No.03 2005

Wave rider buoy 'very valuable'

Finding sand to feed a growing city

Offshore exploration

Habitat mapping highlight

Habitat mapping highlight

Habitat mapping highlight

The demonstration on Tangaroa included imaging this wreck of a minesweeper which sank in Wellington Harbour in 1942 after colliding with an inter-island ferry.

Ian Wright (below right), national centre leader, and Kevin Mackay, marine data manager, demonstrating seabed mapping on RV Tangaroa.

Offshore exploration

Offshore exploration

This shows the modelled mean currents off the east coast of the North Island. The colours show the speed of the currents. The arrows show both direction and speed (the longer the arrow, the faster the current).
The main feature is the East Cape Current which flows down the east coast and turns off eastward near 42° S (south of the Wairarapa coast). Here it joins current from Cook Strait giving the strongest mean currents of over 30 centimetres per second (shown in red).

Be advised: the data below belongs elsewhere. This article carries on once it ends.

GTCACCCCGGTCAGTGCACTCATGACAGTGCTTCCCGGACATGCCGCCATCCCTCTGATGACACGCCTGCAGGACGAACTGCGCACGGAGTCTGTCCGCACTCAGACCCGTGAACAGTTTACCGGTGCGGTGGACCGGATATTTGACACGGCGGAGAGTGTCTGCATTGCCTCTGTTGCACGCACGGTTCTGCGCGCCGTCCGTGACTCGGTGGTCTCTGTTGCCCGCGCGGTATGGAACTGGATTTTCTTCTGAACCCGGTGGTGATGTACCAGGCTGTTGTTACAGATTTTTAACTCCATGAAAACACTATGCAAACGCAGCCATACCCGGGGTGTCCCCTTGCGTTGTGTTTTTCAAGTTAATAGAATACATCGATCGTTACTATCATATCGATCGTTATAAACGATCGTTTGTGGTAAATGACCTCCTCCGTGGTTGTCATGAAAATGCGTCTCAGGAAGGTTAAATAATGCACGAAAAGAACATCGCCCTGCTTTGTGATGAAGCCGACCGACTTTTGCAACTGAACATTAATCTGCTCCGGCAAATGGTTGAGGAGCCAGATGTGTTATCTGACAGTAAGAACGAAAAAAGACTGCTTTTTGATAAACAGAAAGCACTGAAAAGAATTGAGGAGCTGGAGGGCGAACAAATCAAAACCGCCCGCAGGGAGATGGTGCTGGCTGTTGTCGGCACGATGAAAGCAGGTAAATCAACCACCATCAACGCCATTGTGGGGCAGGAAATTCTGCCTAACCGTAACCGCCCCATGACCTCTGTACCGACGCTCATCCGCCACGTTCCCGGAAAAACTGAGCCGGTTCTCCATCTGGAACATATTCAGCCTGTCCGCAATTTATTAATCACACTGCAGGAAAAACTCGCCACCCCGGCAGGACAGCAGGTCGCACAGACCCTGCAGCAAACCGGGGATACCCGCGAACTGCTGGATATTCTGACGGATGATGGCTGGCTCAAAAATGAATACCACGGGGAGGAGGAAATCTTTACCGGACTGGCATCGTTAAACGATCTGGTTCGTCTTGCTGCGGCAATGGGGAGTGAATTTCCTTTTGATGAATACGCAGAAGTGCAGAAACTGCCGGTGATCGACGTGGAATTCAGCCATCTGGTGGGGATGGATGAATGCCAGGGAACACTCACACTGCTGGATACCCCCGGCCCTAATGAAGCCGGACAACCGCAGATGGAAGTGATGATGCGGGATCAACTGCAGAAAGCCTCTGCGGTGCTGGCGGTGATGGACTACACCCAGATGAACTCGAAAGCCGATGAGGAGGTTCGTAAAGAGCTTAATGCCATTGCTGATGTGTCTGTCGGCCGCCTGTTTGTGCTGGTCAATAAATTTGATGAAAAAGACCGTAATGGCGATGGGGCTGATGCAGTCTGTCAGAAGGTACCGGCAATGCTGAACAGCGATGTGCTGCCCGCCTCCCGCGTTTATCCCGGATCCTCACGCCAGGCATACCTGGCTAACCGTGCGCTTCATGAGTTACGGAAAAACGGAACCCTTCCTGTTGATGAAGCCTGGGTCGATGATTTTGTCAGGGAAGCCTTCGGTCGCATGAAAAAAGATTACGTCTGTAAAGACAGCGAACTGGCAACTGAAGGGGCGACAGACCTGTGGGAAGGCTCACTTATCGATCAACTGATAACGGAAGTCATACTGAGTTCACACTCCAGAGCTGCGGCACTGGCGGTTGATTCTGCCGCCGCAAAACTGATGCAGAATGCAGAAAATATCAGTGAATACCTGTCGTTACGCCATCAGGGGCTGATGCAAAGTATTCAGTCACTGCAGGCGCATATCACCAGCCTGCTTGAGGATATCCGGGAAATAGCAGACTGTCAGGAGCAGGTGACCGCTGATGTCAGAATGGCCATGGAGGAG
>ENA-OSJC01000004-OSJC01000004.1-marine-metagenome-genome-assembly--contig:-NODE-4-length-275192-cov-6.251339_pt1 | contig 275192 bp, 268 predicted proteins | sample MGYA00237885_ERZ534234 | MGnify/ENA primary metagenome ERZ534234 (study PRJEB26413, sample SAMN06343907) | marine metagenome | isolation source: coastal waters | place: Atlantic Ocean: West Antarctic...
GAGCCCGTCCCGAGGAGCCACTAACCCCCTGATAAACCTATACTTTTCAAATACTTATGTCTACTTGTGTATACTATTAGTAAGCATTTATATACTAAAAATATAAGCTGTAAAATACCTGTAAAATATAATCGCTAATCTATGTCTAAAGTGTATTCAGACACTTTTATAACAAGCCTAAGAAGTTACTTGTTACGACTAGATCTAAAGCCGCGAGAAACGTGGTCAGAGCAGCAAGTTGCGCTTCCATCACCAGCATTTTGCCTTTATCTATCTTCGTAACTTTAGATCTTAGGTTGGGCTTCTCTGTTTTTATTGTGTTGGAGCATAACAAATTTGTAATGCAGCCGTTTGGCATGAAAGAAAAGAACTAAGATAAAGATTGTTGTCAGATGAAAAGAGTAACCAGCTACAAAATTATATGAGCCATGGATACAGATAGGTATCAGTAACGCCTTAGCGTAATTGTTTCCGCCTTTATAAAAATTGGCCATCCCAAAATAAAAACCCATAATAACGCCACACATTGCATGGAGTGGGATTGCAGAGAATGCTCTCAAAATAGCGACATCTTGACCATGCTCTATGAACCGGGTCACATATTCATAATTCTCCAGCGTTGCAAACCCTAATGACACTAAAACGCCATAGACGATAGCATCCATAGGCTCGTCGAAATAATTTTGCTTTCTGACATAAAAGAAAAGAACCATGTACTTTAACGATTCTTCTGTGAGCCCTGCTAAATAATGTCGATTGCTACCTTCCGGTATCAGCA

Wave rider buoy 'very valuable'

Wave rider buoy 'very valuable'

Since 1995, NIWA’s wave rider buoy off Baring Head, near the entrance to Wellington Harbour, has been providing the harbourmaster, Toll NZ (formerly Tranz Rail), and the MetService with accurate measurements of the waves off Wellington’s south coast.
Captain Mike Pryce is the Wellington regional harbourmaster.